Tech Disruptors podcast series (hosted by Bloomberg) invites CEOs, thought leaders and management teams to share their views on disruptive trends and their impact on decision making and strategy formulations. Sravanth Aluru (CEO, Avataar) and Mandeep Singh (Senior Analyst, Bloomberg Intelligence) in conversation here. Some interesting excerpts from their conversation :-
Mandeep: We host a lot of CEOs and executives on this podcast and most of them have been from publicly traded companies. We were attracted by your background and what you're doing in the space of 3D content. So maybe we can start off with your background. How did you start this company and who are your main backers?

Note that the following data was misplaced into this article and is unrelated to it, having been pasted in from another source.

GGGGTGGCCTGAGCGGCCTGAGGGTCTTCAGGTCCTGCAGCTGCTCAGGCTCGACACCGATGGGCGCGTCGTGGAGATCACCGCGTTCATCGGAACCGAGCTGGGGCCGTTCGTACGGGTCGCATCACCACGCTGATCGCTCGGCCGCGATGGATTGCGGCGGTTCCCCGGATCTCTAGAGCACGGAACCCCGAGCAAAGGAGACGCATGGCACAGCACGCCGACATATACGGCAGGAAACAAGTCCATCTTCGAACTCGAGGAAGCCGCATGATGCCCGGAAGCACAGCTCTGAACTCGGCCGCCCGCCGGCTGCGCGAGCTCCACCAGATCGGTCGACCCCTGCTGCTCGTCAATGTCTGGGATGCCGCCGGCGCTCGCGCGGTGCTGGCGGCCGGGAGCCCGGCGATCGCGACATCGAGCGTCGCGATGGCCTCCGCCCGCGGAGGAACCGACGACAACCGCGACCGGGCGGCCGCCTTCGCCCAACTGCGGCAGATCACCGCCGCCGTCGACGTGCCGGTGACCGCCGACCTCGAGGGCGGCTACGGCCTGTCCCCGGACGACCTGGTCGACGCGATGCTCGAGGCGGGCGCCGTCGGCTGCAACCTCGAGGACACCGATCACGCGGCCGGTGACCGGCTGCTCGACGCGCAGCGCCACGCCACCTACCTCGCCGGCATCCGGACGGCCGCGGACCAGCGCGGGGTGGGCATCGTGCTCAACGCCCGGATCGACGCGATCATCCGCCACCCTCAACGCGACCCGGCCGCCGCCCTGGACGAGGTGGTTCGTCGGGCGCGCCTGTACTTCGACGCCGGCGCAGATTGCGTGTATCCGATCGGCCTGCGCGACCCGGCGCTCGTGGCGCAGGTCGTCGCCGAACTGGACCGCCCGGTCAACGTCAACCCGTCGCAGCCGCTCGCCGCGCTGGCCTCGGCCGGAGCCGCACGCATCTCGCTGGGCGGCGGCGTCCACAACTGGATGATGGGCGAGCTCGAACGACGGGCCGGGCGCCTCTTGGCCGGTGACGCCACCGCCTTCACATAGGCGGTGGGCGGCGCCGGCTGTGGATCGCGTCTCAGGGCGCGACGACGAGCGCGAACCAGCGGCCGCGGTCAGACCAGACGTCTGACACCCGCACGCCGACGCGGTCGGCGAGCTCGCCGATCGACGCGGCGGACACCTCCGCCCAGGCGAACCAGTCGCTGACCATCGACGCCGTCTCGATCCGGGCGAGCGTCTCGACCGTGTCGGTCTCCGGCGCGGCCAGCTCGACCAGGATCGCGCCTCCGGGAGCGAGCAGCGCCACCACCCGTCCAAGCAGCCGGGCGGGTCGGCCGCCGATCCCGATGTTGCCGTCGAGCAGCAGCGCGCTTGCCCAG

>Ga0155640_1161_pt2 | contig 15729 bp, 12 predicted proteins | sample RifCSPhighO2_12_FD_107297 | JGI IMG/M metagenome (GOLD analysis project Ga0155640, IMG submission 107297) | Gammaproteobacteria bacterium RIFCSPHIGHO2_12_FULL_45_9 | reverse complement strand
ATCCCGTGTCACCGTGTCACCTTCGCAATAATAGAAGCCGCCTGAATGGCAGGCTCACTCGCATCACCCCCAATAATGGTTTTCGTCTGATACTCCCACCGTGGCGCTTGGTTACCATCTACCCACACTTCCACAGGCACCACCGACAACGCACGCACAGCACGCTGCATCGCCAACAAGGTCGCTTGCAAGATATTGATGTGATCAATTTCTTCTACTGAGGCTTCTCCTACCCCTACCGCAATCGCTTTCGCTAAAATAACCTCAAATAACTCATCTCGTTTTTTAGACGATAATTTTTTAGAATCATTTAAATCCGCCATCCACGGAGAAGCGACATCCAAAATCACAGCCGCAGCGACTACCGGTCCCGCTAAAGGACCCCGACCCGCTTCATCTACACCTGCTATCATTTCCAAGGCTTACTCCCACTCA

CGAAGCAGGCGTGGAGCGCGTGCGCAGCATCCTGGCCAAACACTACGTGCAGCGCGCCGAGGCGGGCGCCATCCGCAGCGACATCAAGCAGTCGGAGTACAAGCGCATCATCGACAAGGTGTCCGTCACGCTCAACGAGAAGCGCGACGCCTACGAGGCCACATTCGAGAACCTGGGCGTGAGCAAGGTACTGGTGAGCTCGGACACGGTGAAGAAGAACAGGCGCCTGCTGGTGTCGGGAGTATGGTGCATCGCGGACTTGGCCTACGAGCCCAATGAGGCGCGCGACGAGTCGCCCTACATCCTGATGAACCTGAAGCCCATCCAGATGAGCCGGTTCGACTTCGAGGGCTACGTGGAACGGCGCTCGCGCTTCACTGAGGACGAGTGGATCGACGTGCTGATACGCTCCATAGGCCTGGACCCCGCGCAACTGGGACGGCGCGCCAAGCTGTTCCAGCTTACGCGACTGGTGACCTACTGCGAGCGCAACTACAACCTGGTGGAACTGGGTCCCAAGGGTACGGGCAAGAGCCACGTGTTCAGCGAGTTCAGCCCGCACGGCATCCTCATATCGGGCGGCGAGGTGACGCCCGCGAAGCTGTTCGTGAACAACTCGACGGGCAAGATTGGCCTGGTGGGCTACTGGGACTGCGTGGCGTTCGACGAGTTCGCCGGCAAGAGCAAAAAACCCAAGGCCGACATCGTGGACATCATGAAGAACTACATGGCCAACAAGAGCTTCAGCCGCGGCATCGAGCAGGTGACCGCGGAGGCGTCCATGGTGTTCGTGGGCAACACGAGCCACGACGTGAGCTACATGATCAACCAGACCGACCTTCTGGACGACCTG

Sravanth: I started my journey as a computer vision fanatic in the early 2000s at Microsoft. Just out of IIT-Bombay, an engineering college, I was interested in immersive technologies and their evolution. If you’d recall, Xbox used to have something called Kinnect, which was a depth sensor sitting on top of it doing realtime camera AI. This powered technologies like skeleton tracking allowing a multiplayer gaming use case to be built on top of it. That's where my passion for the power of the convergence of AI and computer vision started, which I think is one of the reasons why I started Avataar. Post my B-School from Wharton, I spent about six years as a tech investment banker where I saw a lot of organic and inorganic investments happening from both the OEM giants and equally from the smartphone ecosystem, I'd say social players and others who started looking at the requirement for digital web to shift from the flat device that we call mobile today, into something that's more pari passu with the physical experience that we have, which has spatial depth. That's when I started realizing that 60% of our sensory perception is visual in nature and today the digital web is flat. So we are literally not attuning to 60% of our sensory perception as humans. And that's what I think, validates the need, which you will see happen in the next decade as Web3 evolves. But that was probably where I really started feeling that there is going to be an inflection point. Our technology has come to a point where photorealism wise it is very hard to differentiate manipulated reality from physical reality. That is a turing test moment of this shift from 2D to 3D. This thesis started my passion for the space and my decision to probably leave Deutsche and start Avataar.